Air seal your windows with plastic if they are even a little drafty using something like a window sealing kit:

Get a electric blanket for your bed:

Put a blanket on the water heater too:

u/digitalhaas · 2 pointsr/Frugal

buy some of that insulated clear plastic that goes over the windows.

Like this:

u/jtunzi · 2 pointsr/personalfinance

> We would be improving the value of the house and improve the insulation with good windows

How much are you expecting to save per year in power cost and how much would it increase the home value? I don't think it's wise to sink $10-15k unless you know exactly when it will pay itself off.

You can address the efficiency issue in the short term with these while you save up for replacement windows.

u/AmateurSparky · 2 pointsr/HomeImprovement

>temporarily this winter

Install a window insulation film on the trim.

For permanent, that window looks fairly old. Do you have access under the deck if you want to seal it off, or to replace the window and seal it from the outside?

u/ritzreddit · 2 pointsr/Advice

Omniheat technology from Columbia Sportswear. Highly recommend. Get the jacket, and the snow shoes. Lightweight but super warm because it reflects your own body heat back at you.


Plastic on the windows is a great energy saver


At least 2 ice scraper/snow brush combo tools. One in the car and one in your home

An electric throw blanket for the couch

Mug warmer for tea/coffee at your desk or also home




u/braindeadzombie · 2 pointsr/askTO

Depending on the size/shape of the windows, a product like this might do the trick.

You can find them by searching for Window insulator kit.

It’s double sided tape and plastic film. You put it in place, then hit it with a hair dryer to make the plastic shrink. When it is all tight it’s mostly invisible.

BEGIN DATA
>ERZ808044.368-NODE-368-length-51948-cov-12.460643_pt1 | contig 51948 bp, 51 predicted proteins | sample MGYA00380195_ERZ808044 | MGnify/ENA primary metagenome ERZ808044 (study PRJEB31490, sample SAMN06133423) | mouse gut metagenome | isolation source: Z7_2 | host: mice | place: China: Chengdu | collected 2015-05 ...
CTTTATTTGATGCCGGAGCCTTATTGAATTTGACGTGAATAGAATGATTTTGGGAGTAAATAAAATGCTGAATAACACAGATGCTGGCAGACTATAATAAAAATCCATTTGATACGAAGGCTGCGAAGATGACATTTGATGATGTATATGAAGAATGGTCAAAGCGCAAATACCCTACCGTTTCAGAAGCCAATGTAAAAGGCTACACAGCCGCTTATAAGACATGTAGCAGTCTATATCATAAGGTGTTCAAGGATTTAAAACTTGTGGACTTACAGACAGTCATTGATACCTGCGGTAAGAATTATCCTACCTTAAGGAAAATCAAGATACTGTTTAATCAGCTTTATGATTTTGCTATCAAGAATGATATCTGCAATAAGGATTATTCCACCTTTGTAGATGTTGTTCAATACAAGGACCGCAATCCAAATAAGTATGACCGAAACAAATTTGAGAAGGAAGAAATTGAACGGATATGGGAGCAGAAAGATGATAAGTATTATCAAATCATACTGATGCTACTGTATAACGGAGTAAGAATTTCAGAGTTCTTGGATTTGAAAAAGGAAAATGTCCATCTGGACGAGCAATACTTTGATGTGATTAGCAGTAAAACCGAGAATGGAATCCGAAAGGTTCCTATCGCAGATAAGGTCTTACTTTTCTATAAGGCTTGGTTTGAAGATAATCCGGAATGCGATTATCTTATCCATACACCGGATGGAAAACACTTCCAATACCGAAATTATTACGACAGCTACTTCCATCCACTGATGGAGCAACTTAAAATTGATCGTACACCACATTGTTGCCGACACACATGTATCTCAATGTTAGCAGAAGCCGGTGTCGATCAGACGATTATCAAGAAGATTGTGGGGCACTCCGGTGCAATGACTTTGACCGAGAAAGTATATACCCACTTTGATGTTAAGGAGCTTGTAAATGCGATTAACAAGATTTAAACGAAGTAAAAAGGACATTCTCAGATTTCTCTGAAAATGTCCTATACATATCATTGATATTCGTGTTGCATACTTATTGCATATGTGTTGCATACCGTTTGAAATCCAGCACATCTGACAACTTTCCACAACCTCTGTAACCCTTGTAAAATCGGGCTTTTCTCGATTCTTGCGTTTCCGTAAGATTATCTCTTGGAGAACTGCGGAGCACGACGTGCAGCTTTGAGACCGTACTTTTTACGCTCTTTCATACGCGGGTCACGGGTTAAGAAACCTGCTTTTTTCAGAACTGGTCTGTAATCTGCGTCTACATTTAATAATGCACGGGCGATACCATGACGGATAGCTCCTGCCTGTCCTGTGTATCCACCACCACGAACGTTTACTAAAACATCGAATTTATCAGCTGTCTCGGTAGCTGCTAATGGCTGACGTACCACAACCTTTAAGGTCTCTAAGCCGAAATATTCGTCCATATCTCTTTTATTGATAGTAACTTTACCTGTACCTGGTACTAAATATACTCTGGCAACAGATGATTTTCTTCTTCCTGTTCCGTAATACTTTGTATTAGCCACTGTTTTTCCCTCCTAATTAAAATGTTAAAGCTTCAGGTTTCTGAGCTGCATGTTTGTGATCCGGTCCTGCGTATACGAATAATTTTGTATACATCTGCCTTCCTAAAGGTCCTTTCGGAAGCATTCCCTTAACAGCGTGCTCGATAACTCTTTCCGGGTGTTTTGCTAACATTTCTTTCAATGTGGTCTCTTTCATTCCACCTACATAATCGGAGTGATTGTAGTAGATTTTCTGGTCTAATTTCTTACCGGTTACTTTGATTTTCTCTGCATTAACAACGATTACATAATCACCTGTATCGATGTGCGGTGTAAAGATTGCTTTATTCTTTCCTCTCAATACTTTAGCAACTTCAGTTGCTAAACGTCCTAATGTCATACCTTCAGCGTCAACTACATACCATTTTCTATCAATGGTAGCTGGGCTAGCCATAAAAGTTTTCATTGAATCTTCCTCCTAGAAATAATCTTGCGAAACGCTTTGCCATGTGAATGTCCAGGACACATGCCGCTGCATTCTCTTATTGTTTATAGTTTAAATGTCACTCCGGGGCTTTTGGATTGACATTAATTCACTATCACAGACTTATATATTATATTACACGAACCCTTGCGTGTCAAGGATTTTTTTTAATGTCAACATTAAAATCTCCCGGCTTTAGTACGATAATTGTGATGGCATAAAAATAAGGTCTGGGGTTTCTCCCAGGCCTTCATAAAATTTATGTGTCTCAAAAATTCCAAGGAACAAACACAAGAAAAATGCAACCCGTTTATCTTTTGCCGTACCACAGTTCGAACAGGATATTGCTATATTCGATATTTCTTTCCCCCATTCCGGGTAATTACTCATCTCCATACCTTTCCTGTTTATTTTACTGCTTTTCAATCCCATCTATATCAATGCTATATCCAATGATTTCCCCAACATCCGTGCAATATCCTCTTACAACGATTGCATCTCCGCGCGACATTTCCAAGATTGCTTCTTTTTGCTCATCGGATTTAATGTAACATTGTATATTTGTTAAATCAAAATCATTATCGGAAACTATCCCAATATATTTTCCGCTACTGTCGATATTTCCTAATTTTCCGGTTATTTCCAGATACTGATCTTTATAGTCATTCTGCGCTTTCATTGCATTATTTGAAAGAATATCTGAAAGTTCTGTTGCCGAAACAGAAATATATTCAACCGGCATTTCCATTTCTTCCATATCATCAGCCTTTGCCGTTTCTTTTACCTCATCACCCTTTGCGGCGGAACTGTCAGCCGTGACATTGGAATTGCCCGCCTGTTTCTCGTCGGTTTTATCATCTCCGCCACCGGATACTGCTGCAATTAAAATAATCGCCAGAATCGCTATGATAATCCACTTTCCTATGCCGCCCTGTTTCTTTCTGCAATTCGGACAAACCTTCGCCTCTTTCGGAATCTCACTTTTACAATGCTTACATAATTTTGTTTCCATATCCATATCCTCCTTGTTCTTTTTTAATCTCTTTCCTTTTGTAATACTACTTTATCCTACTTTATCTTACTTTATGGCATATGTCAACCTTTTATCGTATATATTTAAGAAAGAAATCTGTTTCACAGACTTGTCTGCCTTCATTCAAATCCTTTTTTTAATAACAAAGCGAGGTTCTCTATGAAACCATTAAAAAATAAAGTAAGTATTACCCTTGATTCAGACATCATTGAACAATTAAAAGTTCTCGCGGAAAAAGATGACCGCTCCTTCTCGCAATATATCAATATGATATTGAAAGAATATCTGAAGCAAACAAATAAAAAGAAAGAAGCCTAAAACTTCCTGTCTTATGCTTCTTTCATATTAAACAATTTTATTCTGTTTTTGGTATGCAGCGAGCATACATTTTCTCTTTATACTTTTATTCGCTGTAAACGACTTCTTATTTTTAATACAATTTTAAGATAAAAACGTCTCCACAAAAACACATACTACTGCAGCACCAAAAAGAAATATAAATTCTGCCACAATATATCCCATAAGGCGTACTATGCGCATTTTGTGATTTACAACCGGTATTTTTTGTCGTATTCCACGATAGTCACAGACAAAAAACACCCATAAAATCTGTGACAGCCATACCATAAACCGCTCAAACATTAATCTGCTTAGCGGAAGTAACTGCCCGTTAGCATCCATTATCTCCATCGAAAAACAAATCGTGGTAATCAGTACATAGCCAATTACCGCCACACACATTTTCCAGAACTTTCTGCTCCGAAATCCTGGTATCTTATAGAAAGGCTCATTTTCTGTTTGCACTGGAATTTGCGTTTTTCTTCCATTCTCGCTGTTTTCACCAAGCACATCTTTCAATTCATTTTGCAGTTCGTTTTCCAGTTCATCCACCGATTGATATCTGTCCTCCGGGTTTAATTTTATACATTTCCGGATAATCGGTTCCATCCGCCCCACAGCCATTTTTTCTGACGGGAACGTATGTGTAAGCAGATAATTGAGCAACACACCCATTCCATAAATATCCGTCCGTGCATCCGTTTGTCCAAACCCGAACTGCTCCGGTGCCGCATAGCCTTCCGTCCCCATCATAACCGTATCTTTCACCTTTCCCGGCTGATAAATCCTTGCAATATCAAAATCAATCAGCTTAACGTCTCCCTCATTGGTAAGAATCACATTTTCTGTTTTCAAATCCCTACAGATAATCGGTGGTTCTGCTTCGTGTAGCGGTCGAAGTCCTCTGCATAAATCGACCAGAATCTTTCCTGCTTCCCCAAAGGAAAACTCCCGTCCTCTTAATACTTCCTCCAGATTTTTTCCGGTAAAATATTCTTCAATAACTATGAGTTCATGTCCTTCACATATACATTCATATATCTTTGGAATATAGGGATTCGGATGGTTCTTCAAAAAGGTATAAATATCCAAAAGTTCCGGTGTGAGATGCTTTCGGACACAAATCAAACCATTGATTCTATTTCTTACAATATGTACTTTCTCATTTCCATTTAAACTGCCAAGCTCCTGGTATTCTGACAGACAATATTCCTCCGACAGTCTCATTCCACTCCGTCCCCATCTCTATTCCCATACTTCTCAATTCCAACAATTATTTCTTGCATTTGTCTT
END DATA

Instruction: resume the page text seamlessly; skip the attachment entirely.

u/tarragon_mann · 2 pointsr/HVAC

Get yourself that shrink plastic film to make an interior storm window. And get some weatherstripping for the door. Electricity is expensive heat and you don't want to waste it.

u/BackOfTheHearse · 2 pointsr/sfx

Maybe get some of that insulating film for windows? You stretch it over the window (or in your case, the screen) and then use a hair dryer to smooth out any wrinkles or stretch marks.

u/crystallyn · 2 pointsr/boston

If you are in an apartment you may not have some of the options for winterproofing that people are outlining below. Get to Home Depot or your local hardware store and look for Window Insulators or weather kits. Something like this kit. Basically it's a sheet of plastic that you tape to the edges of your window and seal/smooth with a hair dryer. I've had to do this in my apartments and it makes an IMMENSE difference if you have drafty windows. Be careful when removing them in the spring so you don't pull off paint.

u/disdatthrowaway2 · 1 pointr/Frugal

It's special film and it's very cheap at your home improvement store. It comes in a kit with tape and you stretch it with your hair dryer. It works great.

u/nycsportster · 1 pointr/DIY

An item like this may help slightly

Also make sure the storm windows are shut if the flat has them. As someone else mentioned electric space heaters for the most commonly used rooms while your in them, dress warm and keep the heat low. It's not worth the time effort money to insulate if your renting. If there are fans in the space, some have a reverse option which will pull the heated air down circulating the warmer air.

u/Sybertron · 1 pointr/pittsburgh

On the fashion side include a set of boots for city streets with slush traps. The slush sits on top and looks like solid snow, but really you have a 2-3 foot ditch that's filled with disgusting ice cold filthy water.

I like some long underwear as well for the holy shit cold days that come eventually.

Depending on your house you may look at a roof rake so that a large snowstorm does not cause serious damage.

If you have cold spots in your house, use a fan to guide central heat there. Also I HIGHLY recommend these window insulation kits, they will save you hundreds of dollars on heating and usually allow rooms to get hotter as well.

u/PM_ME_UR_PLANTS · 1 pointr/succulents